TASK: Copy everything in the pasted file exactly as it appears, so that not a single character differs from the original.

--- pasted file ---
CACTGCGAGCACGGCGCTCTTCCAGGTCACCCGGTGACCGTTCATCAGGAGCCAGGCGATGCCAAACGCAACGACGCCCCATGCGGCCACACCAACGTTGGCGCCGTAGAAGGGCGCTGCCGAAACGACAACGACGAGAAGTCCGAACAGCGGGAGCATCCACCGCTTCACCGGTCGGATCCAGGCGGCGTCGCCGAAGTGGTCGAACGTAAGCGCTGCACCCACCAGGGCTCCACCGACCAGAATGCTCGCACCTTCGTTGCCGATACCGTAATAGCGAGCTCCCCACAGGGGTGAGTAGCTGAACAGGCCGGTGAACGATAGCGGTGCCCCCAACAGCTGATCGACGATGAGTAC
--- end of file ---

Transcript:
CACTGCGAGCACGGCGCTCTTCCAGGTCACCCGGTGACCGTTCATCAGGAGCCAGGCGATGCCAAACGCAACGACGCCCCATGCGGCCACACCAACGTTGGCGCCGTAGAAGGGCGCTGCCGAAACGACAACGACGAGAAGTCCGAACAGCGGGAGCATCCACCGCTTCACCGGTCGGATCCAGGCGGCGTCGCCGAAGTGGTCGAACGTAAGCGCTGCACCCACCAGGGCTCCACCGACCAGAATGCTCGCACCTTCGTTGCCGATACCGTAATAGCGAGCTCCCCACAGGGGTGAGTAGCTGAACAGGCCGGTGAACGATAGCGGTGCCCCCAACAGCTGATCGACGATGAGTAC